UK government scientific advisers are split on whether to recommend that all under-40s should be offered an alternative to the Oxford/AstraZeneca vaccine, as cases of the rare blood-clotting condition linked to it continue to rise.
Britain abruptly changed tack last month on the AstraZeneca jab, the mainstay of its vaccination programme, after the Joint Committee on Vaccination and Immunisation (JCVI) advised that all healthy individuals under the age of 30 should be offered an alternative, if available.
The move followed growing evidence that the shot could trigger a blood disorder in extremely rare cases and an assessment of the risk it posed in various age groups compared with the benefits.
A study by the Winton Centre for Risk and Evidence Communication at Cambridge university released at the time showed that only for those adults under 30 were the risks posed by Covid-19 and the jab comparable, depending on infection rates.
The JCVI is now debating whether the same advice to offer an alternative to the AstraZeneca jab, if possible, should be extended to the healthy cohort under 40, when the mass vaccination programme begins for them next month.
Some scientists on the committee are calling for the effective restriction to be extended to those aged 30 to 39, while others argue there is still insufficient evidence to make a decision that could risk denting confidence in the vaccine.
The JCVI is expected to make a decision as early as next week, according to one of its members, but is waiting for more data, including the analysis of blood samples from some of those affected by the blood disorder.
“I would for sure support giving people who are 30 to 40 another vaccine,” said Maarten Postma, professor in pharmacoeconomics at the University of Groningen in the Netherlands, and a member of the JCVI. “There are alternative [vaccines] so we can be careful.”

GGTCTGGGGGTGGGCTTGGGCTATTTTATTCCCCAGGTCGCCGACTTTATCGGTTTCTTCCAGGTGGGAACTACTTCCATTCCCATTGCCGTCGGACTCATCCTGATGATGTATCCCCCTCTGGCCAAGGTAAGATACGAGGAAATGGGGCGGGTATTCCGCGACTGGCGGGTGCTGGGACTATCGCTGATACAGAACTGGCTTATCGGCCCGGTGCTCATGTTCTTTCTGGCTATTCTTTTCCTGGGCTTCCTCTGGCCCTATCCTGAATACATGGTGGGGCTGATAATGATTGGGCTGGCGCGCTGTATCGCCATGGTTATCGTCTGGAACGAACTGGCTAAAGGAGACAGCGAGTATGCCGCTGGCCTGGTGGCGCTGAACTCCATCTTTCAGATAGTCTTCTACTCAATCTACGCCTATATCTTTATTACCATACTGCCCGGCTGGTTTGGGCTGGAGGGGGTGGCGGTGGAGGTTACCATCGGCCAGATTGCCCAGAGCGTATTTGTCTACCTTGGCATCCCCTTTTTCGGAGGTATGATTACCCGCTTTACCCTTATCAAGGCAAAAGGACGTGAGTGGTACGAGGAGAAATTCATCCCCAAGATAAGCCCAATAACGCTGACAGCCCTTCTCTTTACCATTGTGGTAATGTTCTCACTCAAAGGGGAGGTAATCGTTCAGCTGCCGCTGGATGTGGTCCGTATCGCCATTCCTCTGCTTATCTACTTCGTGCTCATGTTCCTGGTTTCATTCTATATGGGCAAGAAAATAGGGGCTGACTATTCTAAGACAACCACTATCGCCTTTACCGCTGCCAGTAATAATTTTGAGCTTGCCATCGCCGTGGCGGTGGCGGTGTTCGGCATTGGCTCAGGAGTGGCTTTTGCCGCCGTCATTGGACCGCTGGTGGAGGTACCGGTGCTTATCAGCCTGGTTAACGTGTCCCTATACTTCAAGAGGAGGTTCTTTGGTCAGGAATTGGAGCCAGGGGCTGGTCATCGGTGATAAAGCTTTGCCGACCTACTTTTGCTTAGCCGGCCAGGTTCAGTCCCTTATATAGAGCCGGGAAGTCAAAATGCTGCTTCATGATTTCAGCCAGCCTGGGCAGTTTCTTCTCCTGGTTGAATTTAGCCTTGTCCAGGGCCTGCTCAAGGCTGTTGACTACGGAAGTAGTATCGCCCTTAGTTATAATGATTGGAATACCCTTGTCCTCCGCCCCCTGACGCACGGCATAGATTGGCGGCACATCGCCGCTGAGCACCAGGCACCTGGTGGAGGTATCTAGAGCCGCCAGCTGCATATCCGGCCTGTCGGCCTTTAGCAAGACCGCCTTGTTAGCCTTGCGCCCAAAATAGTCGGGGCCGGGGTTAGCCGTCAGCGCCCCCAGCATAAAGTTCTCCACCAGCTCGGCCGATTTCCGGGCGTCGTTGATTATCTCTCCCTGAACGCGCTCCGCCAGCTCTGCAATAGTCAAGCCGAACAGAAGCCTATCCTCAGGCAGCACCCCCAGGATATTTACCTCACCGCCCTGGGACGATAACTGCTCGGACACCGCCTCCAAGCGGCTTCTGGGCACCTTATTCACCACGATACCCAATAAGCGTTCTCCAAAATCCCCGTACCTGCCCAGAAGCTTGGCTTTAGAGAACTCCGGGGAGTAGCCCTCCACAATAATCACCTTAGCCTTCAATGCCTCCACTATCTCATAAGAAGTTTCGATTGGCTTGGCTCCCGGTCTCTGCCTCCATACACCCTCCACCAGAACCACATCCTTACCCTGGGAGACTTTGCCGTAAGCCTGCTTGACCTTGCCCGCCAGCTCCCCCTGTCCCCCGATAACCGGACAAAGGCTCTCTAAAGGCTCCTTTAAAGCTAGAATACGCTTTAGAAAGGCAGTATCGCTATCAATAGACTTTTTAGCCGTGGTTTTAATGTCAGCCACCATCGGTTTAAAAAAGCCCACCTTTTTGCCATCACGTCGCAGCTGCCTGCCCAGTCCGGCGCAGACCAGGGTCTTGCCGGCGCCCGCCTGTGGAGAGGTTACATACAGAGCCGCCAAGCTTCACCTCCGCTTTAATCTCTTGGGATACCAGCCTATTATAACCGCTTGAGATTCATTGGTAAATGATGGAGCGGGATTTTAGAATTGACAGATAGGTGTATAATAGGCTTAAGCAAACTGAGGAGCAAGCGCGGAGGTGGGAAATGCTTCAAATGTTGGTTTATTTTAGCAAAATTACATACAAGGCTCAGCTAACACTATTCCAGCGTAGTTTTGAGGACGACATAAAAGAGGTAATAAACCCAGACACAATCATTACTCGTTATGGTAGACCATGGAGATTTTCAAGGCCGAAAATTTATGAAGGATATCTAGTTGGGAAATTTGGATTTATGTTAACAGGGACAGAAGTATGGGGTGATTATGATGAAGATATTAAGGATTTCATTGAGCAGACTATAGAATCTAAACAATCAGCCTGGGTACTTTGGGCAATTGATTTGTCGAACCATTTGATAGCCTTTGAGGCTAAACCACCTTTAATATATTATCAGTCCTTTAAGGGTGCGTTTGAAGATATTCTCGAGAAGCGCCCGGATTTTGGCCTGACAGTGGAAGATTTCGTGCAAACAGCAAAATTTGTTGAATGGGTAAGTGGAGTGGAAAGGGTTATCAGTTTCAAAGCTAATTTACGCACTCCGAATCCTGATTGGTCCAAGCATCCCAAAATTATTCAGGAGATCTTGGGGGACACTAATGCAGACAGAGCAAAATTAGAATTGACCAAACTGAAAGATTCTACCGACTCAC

The latest data from the UK’s Medicines and Healthcare products Regulatory Agency on Thursday showed 68 new cases of the blood disorder in people who had received the AstraZeneca shot were reported in the last week.
The clotting condition has led to 32 deaths in 168 affected people aged between 18 and 93 in the UK with 21.2m doses of the AstraZeneca vaccine administered so far. One case was reported in an individual following their second shot of the vaccine.
Postma added that the overall risk-benefit balance for all ages was clearly in favour of continued use of the vaccine, given that statistically 1,000 Covid-19 deaths would be prevented for every 1m people inoculated, while scientists would expect one fatal case of the blood disorder.
“But people do not think in terms of risk-benefit,” he said. “We give these vaccines to healthy people so there’s zero tolerance when it comes to severe side effects.”
Another member of the JCVI, who backs an alternative jab for the under-40s, said the risk-benefit calculation of the AstraZeneca vaccine for those in their 30s “doesn’t really square up”.
The incidence rate of the clotting condition for people in that age group who had the AstraZeneca jab appeared to be between 1 in 50,000 to 1 in 100,000, the person said. While modelling suggests roughly 1 in 30,000 to 1 in 50,000 people need to be vaccinated to prevent a single death in the same cohort from Covid-19, the JCVI member added.
Others on the committee are more sanguine. Robert Dingwall, professor of sociology at Nottingham Trent University and a member of the JCVI, said he believed there was enough uncertainty about the exact relationship between the vaccine and the clotting disorder to justify giving AstraZeneca to those between 30 and 39.
“Offering an alternative to AZ to all under-40s would be a big step in terms of confidence,” he said, adding that any effective restriction would slow the rollout of the UK’s vaccine programme and increase the risk to those who remain unvaccinated.
Analysts at Airfinity have previously estimated the change in guidance for the use of AstraZeneca in the under-30s could set the UK’s inoculation drive back by a month.
Andrew Pollard, director of the Oxford Vaccine Group, said the JCVI had to make the “best decisions on the evidence they have.” AstraZeneca declined to comment.